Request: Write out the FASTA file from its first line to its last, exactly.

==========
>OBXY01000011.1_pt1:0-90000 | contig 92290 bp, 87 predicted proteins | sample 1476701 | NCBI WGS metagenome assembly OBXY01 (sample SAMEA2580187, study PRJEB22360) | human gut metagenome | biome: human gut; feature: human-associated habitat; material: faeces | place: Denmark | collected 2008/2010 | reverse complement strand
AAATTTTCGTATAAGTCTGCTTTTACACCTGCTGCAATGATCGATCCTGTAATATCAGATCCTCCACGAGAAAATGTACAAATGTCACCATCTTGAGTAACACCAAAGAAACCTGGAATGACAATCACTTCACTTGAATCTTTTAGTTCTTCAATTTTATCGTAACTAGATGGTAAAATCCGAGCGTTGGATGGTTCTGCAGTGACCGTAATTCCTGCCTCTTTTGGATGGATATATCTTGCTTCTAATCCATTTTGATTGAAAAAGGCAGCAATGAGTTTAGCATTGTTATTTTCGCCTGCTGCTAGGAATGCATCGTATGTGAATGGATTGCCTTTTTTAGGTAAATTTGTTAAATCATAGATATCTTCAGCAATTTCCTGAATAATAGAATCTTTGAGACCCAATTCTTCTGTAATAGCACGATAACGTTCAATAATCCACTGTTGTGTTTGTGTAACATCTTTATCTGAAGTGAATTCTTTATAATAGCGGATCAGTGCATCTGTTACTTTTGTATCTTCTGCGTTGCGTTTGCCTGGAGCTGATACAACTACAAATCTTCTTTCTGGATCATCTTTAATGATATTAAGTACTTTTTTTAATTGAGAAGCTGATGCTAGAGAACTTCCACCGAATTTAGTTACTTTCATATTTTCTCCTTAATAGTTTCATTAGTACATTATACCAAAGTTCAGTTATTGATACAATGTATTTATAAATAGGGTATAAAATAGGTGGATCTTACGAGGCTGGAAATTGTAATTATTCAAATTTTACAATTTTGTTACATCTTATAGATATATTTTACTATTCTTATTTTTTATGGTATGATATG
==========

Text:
>OBXY01000011.1_pt1:0-90000 | contig 92290 bp, 87 predicted proteins | sample 1476701 | NCBI WGS metagenome assembly OBXY01 (sample SAMEA2580187, study PRJEB22360) | human gut metagenome | biome: human gut; feature: human-associated habitat; material: faeces | place: Denmark | collected 2008/2010 | reverse complement strand
AAATTTTCGTATAAGTCTGCTTTTACACCTGCTGCAATGATCGATCCTGTAATATCAGATCCTCCACGAGAAAATGTACAAATGTCACCATCTTGAGTAACACCAAAGAAACCTGGAATGACAATCACTTCACTTGAATCTTTTAGTTCTTCAATTTTATCGTAACTAGATGGTAAAATCCGAGCGTTGGATGGTTCTGCAGTGACCGTAATTCCTGCCTCTTTTGGATGGATATATCTTGCTTCTAATCCATTTTGATTGAAAAAGGCAGCAATGAGTTTAGCATTGTTATTTTCGCCTGCTGCTAGGAATGCATCGTATGTGAATGGATTGCCTTTTTTAGGTAAATTTGTTAAATCATAGATATCTTCAGCAATTTCCTGAATAATAGAATCTTTGAGACCCAATTCTTCTGTAATAGCACGATAACGTTCAATAATCCACTGTTGTGTTTGTGTAACATCTTTATCTGAAGTGAATTCTTTATAATAGCGGATCAGTGCATCTGTTACTTTTGTATCTTCTGCGTTGCGTTTGCCTGGAGCTGATACAACTACAAATCTTCTTTCTGGATCATCTTTAATGATATTAAGTACTTTTTTTAATTGAGAAGCTGATGCTAGAGAACTTCCACCGAATTTAGTTACTTTCATATTTTCTCCTTAATAGTTTCATTAGTACATTATACCAAAGTTCAGTTATTGATACAATGTATTTATAAATAGGGTATAAAATAGGTGGATCTTACGAGGCTGGAAATTGTAATTATTCAAATTTTACAATTTTGTTACATCTTATAGATATATTTTACTATTCTTATTTTTTATGGTATGATATG